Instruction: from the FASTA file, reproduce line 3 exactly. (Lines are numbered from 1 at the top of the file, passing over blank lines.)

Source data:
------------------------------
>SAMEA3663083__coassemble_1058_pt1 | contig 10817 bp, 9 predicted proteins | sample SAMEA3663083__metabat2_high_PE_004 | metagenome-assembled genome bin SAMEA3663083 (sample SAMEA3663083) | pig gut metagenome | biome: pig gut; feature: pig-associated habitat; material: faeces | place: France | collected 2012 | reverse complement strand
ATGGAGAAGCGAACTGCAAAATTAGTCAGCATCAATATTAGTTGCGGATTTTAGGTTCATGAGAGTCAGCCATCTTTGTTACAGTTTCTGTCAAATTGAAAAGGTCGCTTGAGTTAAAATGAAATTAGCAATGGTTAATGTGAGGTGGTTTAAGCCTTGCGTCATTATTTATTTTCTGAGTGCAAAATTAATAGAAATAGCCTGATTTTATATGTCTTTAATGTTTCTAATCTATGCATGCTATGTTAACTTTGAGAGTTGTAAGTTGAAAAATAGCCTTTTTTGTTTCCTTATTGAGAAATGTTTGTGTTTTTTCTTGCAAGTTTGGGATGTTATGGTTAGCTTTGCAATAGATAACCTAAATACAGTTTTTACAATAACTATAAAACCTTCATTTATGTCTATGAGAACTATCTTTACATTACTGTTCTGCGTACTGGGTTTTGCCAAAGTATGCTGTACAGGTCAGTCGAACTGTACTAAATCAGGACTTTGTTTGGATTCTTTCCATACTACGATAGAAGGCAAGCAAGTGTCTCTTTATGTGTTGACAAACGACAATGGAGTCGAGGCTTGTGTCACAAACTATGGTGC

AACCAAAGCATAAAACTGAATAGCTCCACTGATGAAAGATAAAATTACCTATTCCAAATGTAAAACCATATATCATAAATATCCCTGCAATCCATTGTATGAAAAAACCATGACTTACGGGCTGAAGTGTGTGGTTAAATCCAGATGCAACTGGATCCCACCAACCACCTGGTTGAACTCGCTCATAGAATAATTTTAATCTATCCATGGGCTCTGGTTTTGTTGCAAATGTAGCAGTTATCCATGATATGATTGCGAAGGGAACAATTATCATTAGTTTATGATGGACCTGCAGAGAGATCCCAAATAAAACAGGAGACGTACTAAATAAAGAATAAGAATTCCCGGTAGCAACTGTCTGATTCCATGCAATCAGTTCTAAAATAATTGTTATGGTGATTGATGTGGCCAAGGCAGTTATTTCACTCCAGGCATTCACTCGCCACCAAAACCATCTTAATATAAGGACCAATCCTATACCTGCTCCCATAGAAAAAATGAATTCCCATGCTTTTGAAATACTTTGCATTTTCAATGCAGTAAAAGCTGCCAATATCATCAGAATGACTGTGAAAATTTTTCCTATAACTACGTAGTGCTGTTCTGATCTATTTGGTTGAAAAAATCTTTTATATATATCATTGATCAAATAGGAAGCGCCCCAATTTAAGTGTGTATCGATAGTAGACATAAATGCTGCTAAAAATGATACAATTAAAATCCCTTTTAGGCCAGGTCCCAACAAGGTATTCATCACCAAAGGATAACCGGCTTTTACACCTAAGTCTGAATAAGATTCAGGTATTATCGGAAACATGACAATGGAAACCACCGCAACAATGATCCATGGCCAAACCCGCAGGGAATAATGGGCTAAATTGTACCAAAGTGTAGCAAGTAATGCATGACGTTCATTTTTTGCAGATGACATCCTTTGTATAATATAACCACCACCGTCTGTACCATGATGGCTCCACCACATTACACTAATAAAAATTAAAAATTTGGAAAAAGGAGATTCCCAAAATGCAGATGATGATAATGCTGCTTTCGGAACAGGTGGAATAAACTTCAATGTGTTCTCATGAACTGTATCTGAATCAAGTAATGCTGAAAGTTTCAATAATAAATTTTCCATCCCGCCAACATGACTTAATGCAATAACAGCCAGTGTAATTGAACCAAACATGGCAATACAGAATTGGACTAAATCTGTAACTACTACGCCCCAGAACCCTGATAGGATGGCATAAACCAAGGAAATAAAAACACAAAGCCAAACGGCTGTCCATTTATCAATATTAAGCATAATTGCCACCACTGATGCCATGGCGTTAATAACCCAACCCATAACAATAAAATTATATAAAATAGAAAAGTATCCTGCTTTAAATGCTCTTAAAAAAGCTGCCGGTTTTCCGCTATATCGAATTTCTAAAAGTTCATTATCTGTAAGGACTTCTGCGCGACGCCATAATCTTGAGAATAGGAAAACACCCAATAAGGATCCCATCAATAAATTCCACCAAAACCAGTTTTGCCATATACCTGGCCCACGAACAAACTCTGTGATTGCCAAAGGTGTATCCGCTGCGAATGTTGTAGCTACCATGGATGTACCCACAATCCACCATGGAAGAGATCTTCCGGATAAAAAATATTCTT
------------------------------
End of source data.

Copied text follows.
AACCAAAGCATAAAACTGAATAGCTCCACTGATGAAAGATAAAATTACCTATTCCAAATGTAAAACCATATATCATAAATATCCCTGCAATCCATTGTATGAAAAAACCATGACTTACGGGCTGAAGTGTGTGGTTAAATCCAGATGCAACTGGATCCCACCAACCACCTGGTTGAACTCGCTCATAGAATAATTTTAATCTATCCATGGGCTCTGGTTTTGTTGCAAATGTAGCAGTTATCCATGATATGATTGCGAAGGGAACAATTATCATTAGTTTATGATGGACCTGCAGAGAGATCCCAAATAAAACAGGAGACGTACTAAATAAAGAATAAGAATTCCCGGTAGCAACTGTCTGATTCCATGCAATCAGTTCTAAAATAATTGTTATGGTGATTGATGTGGCCAAGGCAGTTATTTCACTCCAGGCATTCACTCGCCACCAAAACCATCTTAATATAAGGACCAATCCTATACCTGCTCCCATAGAAAAAATGAATTCCCATGCTTTTGAAATACTTTGCATTTTCAATGCAGTAAAAGCTGCCAATATCATCAGAATGACTGTGAAAATTTTTCCTATAACTACGTAGTGCTGTTCTGATCTATTTGGTTGAAAAAATCTTTTATATATATCATTGATCAAATAGGAAGCGCCCCAATTTAAGTGTGTATCGATAGTAGACATAAATGCTGCTAAAAATGATACAATTAAAATCCCTTTTAGGCCAGGTCCCAACAAGGTATTCATCACCAAAGGATAACCGGCTTTTACACCTAAGTCTGAATAAGATTCAGGTATTATCGGAAACATGACAATGGAAACCACCGCAACAATGATCCATGGCCAAACCCGCAGGGAATAATGGGCTAAATTGTACCAAAGTGTAGCAAGTAATGCATGACGTTCATTTTTTGCAGATGACATCCTTTGTATAATATAACCACCACCGTCTGTACCATGATGGCTCCACCACATTACACTAATAAAAATTAAAAATTTGGAAAAAGGAGATTCCCAAAATGCAGATGATGATAATGCTGCTTTCGGAACAGGTGGAATAAACTTCAATGTGTTCTCATGAACTGTATCTGAATCAAGTAATGCTGAAAGTTTCAATAATAAATTTTCCATCCCGCCAACATGACTTAATGCAATAACAGCCAGTGTAATTGAACCAAACATGGCAATACAGAATTGGACTAAATCTGTAACTACTACGCCCCAGAACCCTGATAGGATGGCATAAACCAAGGAAATAAAAACACAAAGCCAAACGGCTGTCCATTTATCAATATTAAGCATAATTGCCACCACTGATGCCATGGCGTTAATAACCCAACCCATAACAATAAAATTATATAAAATAGAAAAGTATCCTGCTTTAAATGCTCTTAAAAAAGCTGCCGGTTTTCCGCTATATCGAATTTCTAAAAGTTCATTATCTGTAAGGACTTCTGCGCGACGCCATAATCTTGAGAATAGGAAAACACCCAATAAGGATCCCATCAATAAATTCCACCAAAACCAGTTTTGCCATATACCTGGCCCACGAACAAACTCTGTGATTGCCAAAGGTGTATCCGCTGCGAATGTTGTAGCTACCATGGATGTACCCACAATCCACCATGGAAGAGATCTTCCGGATAAAAAATATTCTT